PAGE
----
Every Day Is Grammar Day
Paul Hopper doesn't need a special holiday to commemorate grammar. A world-renowned linguist, he focuses on the relationship between the structure of language and rhetoric.
Hopper, the Paul Mellon Distinguished Professor Emeritus of the Humanities in the Department of English, offers five grammar tips to keep in mind:
1. Every day
“Every day” is an adverbial and means more or less “daily;" “everyday” is an adjective meaning “normal, regular, routine."
He will combine his professorial work at Haas with his every day experience as a partner in Greyrock, a junior capital/private equity fund. (CMU: alumni/Tepper 2009)
“Lead” when pronounced the same as “led” is a metal, not a verb.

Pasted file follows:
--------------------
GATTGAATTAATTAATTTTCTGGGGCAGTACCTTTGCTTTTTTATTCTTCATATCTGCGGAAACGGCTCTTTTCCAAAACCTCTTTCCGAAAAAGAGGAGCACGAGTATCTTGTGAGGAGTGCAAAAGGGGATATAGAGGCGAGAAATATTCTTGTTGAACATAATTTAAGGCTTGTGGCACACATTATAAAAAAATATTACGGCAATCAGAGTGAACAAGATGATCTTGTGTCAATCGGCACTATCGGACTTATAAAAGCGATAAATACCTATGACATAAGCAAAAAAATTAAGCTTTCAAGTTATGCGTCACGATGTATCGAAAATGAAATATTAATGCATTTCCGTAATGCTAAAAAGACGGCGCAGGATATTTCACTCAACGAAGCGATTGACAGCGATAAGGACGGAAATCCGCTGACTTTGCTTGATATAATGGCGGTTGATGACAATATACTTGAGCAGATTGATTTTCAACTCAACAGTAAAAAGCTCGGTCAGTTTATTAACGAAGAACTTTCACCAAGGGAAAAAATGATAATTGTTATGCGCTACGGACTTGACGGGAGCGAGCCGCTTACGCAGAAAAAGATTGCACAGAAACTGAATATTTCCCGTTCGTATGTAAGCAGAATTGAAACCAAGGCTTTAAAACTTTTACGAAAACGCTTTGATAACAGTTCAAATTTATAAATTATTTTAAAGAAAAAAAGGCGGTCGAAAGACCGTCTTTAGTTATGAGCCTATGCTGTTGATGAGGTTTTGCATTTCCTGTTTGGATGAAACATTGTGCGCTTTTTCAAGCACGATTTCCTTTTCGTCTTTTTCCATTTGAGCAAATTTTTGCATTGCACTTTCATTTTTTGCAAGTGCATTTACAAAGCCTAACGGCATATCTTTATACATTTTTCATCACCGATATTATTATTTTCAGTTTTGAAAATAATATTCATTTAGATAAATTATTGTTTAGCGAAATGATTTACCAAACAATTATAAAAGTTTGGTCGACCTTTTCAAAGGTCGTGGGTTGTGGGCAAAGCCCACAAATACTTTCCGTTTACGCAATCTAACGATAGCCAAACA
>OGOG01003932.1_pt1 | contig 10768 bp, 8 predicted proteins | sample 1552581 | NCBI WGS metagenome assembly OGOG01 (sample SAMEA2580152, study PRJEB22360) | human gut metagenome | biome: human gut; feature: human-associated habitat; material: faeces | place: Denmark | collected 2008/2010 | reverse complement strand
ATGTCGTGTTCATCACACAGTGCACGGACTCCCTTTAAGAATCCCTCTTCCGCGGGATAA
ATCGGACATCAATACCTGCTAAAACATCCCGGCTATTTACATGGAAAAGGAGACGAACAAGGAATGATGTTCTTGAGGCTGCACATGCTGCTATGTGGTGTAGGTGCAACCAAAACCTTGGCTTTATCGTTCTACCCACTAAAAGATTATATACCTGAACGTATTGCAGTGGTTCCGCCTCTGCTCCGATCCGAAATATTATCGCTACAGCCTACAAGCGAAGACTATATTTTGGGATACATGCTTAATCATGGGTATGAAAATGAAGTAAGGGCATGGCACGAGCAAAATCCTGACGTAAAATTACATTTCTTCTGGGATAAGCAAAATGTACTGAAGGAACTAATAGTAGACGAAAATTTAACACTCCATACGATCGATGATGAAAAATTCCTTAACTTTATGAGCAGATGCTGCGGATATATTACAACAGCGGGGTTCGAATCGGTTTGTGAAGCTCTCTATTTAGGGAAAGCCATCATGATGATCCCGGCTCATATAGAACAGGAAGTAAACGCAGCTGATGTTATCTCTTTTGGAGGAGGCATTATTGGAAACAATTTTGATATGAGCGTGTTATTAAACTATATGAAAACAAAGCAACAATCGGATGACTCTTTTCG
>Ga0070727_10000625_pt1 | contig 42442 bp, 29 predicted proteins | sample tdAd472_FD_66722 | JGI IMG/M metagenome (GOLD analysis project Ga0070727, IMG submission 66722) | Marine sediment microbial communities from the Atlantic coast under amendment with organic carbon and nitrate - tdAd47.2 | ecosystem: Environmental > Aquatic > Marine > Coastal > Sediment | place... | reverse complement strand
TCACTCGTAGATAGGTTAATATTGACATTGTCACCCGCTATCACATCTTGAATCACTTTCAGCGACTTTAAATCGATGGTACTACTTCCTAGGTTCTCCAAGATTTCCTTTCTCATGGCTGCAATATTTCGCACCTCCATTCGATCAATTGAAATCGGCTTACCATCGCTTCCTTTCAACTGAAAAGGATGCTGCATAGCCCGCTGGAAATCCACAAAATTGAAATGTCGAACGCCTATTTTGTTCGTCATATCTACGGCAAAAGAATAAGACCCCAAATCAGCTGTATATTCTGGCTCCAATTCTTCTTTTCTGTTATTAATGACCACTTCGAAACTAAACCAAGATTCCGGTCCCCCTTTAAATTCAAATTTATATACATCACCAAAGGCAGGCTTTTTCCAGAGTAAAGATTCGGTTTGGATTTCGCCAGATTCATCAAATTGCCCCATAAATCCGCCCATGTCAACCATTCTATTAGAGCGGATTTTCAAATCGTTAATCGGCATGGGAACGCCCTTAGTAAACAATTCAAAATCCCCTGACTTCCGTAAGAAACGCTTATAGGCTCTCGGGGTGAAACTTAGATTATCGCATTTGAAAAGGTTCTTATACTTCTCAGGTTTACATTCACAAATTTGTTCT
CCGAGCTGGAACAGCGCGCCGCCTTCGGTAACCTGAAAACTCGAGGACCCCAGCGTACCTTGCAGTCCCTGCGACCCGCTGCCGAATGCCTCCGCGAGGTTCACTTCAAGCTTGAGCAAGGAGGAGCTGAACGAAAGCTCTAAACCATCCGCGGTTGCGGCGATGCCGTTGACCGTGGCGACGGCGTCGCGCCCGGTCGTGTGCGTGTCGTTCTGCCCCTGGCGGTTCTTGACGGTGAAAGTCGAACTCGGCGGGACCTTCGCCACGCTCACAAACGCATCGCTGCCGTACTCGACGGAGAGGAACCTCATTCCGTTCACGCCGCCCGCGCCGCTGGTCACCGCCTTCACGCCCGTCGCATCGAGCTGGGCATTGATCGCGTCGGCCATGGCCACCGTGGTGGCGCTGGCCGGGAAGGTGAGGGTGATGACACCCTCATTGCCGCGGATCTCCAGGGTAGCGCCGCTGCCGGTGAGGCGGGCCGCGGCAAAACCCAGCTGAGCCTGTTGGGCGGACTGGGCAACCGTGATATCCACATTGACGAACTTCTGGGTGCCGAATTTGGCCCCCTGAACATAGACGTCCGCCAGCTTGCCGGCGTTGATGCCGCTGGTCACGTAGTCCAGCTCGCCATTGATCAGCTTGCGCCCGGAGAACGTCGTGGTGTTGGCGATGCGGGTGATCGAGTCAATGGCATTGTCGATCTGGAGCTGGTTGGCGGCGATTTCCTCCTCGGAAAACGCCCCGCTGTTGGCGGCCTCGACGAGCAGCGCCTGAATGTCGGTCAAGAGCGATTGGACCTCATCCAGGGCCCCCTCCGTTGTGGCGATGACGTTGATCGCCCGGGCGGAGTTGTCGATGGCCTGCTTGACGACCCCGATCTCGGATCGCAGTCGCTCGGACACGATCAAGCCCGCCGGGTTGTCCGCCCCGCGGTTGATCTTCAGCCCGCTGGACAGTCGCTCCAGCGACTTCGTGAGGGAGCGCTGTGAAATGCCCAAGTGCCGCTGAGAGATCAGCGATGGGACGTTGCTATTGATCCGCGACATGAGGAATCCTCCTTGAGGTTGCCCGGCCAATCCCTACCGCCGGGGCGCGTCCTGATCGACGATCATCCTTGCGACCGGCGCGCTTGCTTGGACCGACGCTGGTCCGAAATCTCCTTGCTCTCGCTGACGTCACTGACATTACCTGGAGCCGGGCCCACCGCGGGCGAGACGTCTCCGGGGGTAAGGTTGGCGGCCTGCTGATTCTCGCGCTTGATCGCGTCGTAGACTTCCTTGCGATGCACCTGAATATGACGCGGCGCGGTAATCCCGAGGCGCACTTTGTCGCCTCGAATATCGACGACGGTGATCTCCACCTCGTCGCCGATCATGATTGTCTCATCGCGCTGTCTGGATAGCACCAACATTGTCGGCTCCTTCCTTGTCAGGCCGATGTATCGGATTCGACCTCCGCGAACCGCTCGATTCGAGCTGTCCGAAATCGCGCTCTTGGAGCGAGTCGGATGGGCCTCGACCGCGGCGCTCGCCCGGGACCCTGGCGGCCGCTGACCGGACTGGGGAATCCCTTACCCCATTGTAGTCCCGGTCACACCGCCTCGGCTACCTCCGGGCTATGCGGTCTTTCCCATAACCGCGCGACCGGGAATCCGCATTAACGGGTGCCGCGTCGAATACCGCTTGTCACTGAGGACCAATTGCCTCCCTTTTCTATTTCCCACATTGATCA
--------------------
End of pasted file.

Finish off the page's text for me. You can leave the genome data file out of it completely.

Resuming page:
As a consequence, the Internet has become an important channel that firms can use to reach out and connect to consumers, which has lead to the emergence of digital marketing. (CMU: Heinz School course description.)
“Effect” = “bring about." usually a noun; “affect” = “to change," usually a verb.
Ever wonder if an environment can effect your mood, productivity or focus? BXA students are researching the answer! (CMU: Office of Admissions on Facebook, 6/24/14)
4. Hone in on
It’s easy to see how “home in on” = “to target” and “hone” = “to sharpen” become confused.
In looking at the physical, economic, and cultural changes occurring in Pittsburgh over the years, we will hone in on debates over problems concerning urban design in the city. (CMU: English Department course description, 2014)
5. Militate against/mitigate
To “mitigate” (from Latin mitis “mild”) is to make less severe. “Militate against” is to counter or take measures against. “Mitigate against” is wrong but widespread.
The overall robustness of the system may be further enhanced through the use of flexible fueling of the distributed generation system and/or local fuel storage in order to mitigate against fuel pipeline attacks. (CMU: CEIC Working Paper 01-04)